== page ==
THEY may only be small towns, but the communities of Gin Gin and Mt Perry showed true Anzac Day spirit that would have made any war veteran proud.
The colourful wreaths which adorned the Gin Gin Memorial Cenotaph lit up the stretch of the Bruce Hwy where more than 1500 gathered for the civic service.
Fathers and sons marched hand-in-hand, grandchildren proudly wore the medals of their forefathers and diggers reflected on past conflicts in which they once served.
Australian Defence Force Academy officer cadet Luke Minton received special leave from Canberra to be at the Gin Gin ceremony to march alongside his grandfather Len Usher.
Mr Usher is battling terminal prostate cancer and yesterday's Anzac Day was likely to be his last.
"(Being here is) extremely important to me because grandpa has been a father figure in my life," Mr Minton said.
"I remember when I was younger, I was always marching with him on Anzac Day."
The 19-year-old said his grandfather had been one of the reasons why he had been inspired to join the defence force.
"Joining the military is a family tradition," he said.
It was Vietnam Veteran Pat Fallon's second Anzac Day service in Gin Gin, since moving to Wallaville two years ago.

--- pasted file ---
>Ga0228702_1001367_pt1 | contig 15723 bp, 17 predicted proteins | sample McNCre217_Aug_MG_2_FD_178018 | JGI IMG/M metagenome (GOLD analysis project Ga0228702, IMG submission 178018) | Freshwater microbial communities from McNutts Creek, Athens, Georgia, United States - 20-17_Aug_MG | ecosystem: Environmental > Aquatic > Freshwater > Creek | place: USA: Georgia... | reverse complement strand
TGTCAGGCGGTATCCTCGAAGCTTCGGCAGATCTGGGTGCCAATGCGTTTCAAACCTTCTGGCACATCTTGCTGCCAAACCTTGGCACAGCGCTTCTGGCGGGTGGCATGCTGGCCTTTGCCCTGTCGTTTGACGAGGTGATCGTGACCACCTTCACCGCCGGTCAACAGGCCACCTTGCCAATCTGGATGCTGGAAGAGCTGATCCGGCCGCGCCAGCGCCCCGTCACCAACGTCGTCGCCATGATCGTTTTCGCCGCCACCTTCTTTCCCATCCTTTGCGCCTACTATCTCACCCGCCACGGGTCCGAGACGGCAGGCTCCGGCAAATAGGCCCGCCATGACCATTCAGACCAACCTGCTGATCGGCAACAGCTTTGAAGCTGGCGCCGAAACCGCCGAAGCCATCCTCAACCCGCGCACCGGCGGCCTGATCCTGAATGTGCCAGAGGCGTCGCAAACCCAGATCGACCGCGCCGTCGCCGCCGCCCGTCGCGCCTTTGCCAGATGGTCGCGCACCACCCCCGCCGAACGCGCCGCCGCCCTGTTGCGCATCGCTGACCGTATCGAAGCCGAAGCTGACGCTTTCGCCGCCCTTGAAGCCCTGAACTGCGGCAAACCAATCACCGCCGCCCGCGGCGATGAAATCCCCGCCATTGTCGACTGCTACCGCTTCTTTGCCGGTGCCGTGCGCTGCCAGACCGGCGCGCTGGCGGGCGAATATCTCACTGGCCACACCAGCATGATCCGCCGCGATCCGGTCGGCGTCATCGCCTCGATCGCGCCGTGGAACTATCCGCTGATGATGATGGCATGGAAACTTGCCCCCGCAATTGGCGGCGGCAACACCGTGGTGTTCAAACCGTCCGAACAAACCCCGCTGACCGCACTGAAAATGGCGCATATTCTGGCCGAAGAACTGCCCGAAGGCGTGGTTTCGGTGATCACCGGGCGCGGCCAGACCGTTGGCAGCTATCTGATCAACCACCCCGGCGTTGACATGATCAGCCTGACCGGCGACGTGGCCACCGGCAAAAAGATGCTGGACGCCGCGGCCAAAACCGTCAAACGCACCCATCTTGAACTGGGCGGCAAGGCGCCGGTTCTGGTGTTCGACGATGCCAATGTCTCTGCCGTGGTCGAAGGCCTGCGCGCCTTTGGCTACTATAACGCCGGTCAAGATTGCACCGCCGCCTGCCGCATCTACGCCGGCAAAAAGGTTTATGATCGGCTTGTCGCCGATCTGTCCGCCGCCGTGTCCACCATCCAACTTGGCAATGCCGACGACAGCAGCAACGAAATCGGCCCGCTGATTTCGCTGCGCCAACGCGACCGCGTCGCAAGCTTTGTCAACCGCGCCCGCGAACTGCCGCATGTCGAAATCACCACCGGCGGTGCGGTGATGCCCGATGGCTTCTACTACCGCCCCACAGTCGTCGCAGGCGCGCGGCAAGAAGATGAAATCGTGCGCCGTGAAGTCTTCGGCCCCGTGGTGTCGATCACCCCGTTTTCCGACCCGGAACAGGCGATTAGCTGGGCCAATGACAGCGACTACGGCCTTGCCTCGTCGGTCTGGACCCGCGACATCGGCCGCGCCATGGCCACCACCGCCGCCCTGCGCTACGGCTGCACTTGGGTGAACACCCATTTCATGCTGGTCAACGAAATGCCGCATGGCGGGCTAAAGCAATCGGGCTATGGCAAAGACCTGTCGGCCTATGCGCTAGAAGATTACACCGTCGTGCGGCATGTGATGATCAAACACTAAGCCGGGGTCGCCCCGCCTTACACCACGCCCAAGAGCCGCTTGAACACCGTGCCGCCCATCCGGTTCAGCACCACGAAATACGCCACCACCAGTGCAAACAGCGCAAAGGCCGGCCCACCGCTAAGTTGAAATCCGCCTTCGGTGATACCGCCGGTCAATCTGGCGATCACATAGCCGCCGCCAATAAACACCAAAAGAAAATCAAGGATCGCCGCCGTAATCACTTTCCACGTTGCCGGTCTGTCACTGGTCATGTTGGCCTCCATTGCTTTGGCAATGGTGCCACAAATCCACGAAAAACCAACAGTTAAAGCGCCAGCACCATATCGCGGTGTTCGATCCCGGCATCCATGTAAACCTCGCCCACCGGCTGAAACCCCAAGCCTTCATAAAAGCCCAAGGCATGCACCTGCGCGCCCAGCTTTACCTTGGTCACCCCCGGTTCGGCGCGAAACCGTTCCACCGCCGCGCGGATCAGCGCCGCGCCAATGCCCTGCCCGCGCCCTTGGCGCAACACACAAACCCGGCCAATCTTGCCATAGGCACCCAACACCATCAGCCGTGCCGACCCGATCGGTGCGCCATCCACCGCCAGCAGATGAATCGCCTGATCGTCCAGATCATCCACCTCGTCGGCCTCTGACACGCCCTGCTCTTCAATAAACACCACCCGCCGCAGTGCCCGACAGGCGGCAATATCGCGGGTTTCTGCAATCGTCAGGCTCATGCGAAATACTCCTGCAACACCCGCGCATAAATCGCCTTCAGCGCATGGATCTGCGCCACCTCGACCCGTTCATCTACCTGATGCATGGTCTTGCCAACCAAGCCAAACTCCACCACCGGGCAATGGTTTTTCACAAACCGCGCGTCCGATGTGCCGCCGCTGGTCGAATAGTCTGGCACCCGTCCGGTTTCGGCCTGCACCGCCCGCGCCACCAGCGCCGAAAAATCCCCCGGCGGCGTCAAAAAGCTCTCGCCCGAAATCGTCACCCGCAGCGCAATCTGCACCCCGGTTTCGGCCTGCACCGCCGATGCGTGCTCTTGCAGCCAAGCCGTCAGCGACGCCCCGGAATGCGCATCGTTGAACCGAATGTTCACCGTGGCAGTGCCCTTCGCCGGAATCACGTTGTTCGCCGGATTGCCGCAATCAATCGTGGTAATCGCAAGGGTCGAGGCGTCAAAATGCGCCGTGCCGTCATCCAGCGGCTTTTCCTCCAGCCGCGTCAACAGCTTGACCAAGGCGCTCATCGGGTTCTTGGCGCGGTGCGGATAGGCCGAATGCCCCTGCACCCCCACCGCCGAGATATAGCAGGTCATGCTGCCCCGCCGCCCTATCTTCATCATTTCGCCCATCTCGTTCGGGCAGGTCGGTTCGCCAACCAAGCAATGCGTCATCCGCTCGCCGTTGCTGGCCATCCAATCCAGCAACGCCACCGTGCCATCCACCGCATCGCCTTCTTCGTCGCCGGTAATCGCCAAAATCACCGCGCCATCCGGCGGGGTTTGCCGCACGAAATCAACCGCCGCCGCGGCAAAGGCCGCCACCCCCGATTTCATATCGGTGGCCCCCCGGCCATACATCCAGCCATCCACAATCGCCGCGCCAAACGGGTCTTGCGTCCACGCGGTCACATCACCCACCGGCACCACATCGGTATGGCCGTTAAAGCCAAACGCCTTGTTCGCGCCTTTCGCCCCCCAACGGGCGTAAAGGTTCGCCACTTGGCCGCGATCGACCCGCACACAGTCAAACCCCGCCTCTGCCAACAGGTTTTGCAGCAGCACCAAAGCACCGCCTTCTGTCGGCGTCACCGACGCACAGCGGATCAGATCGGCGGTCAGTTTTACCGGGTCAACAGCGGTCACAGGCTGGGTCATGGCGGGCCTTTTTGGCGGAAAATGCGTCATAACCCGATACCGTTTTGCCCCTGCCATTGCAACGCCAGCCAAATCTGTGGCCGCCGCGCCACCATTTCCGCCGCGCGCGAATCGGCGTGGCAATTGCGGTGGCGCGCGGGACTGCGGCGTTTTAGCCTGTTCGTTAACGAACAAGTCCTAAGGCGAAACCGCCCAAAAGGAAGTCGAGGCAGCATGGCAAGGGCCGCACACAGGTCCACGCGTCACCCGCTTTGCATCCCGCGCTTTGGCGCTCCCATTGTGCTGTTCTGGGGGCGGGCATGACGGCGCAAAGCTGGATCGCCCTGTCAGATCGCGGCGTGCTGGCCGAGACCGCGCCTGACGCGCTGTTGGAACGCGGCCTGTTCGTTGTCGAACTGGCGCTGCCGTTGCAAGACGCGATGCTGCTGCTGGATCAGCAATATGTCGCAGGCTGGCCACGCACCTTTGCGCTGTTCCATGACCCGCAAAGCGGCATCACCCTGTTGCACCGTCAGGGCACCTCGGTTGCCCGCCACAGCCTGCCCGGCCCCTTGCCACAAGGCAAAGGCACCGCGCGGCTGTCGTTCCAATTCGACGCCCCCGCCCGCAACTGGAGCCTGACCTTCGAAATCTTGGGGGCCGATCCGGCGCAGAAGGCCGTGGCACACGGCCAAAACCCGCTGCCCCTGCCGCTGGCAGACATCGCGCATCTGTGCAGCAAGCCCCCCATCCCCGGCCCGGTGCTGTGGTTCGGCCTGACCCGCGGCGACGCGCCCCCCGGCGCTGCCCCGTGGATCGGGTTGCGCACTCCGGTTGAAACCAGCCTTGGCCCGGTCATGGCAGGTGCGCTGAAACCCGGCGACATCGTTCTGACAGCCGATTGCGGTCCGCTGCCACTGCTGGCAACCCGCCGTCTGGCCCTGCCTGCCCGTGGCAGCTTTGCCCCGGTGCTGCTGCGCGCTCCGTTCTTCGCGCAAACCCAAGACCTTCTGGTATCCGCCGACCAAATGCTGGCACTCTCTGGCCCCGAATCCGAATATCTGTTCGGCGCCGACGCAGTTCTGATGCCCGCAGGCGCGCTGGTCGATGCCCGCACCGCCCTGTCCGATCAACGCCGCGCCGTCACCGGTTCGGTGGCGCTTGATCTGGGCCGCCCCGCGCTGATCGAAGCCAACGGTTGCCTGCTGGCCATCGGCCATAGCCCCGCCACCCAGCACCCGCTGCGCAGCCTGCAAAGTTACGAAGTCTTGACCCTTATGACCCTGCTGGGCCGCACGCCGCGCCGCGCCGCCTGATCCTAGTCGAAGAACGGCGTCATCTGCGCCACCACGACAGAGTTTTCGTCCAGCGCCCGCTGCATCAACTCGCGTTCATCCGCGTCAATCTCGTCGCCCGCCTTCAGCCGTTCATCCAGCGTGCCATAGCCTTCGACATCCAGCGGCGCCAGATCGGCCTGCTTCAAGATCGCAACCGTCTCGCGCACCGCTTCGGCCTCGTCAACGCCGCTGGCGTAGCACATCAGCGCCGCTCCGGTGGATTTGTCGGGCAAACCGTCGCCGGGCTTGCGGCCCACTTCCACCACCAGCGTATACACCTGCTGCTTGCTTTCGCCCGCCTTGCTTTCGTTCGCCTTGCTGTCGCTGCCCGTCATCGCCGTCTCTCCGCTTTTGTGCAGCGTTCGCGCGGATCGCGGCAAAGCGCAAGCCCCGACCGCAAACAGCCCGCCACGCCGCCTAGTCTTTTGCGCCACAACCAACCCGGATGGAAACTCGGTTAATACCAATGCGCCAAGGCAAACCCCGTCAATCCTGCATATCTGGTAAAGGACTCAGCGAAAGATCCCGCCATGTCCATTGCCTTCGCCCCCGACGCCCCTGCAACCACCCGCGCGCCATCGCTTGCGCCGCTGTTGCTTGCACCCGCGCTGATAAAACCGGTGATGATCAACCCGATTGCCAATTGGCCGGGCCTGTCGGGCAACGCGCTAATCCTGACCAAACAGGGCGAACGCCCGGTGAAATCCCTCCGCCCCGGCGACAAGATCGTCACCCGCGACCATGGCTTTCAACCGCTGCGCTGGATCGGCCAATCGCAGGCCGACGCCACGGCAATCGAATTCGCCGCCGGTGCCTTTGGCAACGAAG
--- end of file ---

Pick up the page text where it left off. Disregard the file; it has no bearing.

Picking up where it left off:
"The service was well done," he said. "I like the way they stop the traffic for the Last Post, as a sign of respect."
Mr Fallon said he would be back marching in next year's parade.
"I hope to have my grandsons with me next year," he said.
Gin Gin RSL president Nev Rayfield said about 100 people turned up for the dawn service.
"It's the biggest one I've ever seen - it was absolutely fantastic," he said.
The leopard tank in Mt Perry took centre stage as record numbers flocked to Heusman St for the town's dawn service.
RSL President Peter Baker said 70 people were up at the crack of dawn to pay homage to the Anzacs.
"The dawn service is the epitome of Anzac Day because it symbolises that morning when the soldiers landed on the beach at Gallipoli," he said.
"People make the extra effort even though they might not have been service men and women - I think they feel it's their way of saying thank you."
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